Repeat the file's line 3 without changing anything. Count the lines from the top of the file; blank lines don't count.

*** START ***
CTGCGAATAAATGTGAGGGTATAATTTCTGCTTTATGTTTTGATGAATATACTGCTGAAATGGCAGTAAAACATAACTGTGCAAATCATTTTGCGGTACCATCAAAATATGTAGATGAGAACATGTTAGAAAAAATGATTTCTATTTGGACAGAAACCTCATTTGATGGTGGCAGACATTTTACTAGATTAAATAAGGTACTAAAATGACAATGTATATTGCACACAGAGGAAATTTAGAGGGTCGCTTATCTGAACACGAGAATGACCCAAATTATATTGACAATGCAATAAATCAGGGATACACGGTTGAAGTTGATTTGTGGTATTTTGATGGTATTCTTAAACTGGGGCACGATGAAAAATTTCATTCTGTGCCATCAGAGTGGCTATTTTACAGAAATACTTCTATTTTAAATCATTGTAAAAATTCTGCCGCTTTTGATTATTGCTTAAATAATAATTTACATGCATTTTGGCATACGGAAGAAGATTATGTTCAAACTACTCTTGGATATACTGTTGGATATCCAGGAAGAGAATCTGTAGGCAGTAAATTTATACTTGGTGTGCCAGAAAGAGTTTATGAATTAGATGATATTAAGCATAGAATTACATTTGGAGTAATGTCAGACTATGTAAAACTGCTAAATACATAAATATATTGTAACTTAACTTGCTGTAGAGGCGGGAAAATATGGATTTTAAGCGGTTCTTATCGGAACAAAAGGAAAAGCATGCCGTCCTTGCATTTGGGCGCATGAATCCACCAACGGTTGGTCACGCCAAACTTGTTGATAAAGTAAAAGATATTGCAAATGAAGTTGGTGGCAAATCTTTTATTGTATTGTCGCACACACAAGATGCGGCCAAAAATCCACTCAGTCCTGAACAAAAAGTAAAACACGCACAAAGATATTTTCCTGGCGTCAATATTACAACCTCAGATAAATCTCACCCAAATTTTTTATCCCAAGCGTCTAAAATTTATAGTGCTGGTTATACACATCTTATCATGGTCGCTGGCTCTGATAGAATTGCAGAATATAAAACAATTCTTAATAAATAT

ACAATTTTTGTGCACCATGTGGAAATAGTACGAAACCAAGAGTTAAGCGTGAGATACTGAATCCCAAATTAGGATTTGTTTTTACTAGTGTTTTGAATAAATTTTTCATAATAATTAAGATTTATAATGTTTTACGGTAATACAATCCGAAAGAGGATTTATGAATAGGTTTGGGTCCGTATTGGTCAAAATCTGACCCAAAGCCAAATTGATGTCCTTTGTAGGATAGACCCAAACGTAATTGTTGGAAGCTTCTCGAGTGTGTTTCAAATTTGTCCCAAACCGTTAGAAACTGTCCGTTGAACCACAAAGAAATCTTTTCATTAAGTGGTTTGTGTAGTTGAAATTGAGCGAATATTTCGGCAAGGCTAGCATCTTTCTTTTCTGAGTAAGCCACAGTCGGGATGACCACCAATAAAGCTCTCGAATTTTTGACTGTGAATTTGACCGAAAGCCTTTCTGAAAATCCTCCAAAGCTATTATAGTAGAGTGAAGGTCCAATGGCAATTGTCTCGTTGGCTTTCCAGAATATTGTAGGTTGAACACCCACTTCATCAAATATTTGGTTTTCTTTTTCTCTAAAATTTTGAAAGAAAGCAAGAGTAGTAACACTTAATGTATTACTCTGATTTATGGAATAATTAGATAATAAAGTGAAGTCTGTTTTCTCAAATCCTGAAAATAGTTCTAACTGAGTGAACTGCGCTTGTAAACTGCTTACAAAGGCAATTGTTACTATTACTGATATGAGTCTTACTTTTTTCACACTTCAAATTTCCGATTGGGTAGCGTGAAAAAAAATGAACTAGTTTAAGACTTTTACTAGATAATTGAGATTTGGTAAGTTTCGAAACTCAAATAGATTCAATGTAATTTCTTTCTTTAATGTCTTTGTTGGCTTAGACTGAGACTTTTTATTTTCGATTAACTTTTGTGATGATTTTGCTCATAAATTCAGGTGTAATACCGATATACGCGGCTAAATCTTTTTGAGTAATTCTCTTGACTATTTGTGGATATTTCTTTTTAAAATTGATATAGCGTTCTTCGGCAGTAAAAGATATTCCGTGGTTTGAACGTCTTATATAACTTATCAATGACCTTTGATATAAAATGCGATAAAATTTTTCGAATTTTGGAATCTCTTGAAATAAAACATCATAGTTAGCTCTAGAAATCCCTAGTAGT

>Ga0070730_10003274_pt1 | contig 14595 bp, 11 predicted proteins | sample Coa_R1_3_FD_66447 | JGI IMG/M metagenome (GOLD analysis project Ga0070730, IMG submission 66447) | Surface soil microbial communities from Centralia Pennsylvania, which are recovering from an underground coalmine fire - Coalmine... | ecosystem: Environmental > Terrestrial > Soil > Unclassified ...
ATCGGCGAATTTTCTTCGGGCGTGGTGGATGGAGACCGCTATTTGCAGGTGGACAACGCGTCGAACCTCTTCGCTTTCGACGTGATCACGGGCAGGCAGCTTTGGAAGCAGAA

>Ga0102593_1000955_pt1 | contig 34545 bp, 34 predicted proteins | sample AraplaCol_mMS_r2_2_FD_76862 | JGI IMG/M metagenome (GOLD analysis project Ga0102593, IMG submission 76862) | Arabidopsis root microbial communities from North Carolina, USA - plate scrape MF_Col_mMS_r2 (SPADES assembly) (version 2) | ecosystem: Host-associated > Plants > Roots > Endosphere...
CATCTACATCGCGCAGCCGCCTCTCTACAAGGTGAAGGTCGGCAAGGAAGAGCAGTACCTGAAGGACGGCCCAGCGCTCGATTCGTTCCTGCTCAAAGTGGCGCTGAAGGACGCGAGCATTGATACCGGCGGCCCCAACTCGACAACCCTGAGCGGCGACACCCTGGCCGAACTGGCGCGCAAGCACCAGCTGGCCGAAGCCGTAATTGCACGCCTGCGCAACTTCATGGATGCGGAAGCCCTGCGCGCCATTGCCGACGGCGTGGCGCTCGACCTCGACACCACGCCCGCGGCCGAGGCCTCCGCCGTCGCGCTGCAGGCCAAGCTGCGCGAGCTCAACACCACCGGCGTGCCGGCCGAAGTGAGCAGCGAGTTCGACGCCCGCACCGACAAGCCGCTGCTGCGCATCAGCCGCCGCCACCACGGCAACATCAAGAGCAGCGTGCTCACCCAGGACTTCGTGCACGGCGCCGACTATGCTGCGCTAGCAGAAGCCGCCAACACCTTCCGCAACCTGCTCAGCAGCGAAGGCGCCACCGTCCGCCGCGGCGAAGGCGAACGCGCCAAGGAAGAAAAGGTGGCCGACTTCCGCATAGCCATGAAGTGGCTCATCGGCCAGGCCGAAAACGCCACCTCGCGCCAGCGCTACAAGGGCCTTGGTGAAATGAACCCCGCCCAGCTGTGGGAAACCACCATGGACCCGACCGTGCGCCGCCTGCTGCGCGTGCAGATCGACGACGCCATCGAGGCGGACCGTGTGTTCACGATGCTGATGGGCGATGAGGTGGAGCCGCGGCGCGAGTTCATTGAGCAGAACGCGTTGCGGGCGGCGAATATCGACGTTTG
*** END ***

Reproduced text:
>Ga0070730_10003274_pt1 | contig 14595 bp, 11 predicted proteins | sample Coa_R1_3_FD_66447 | JGI IMG/M metagenome (GOLD analysis project Ga0070730, IMG submission 66447) | Surface soil microbial communities from Centralia Pennsylvania, which are recovering from an underground coalmine fire - Coalmine... | ecosystem: Environmental > Terrestrial > Soil > Unclassified ...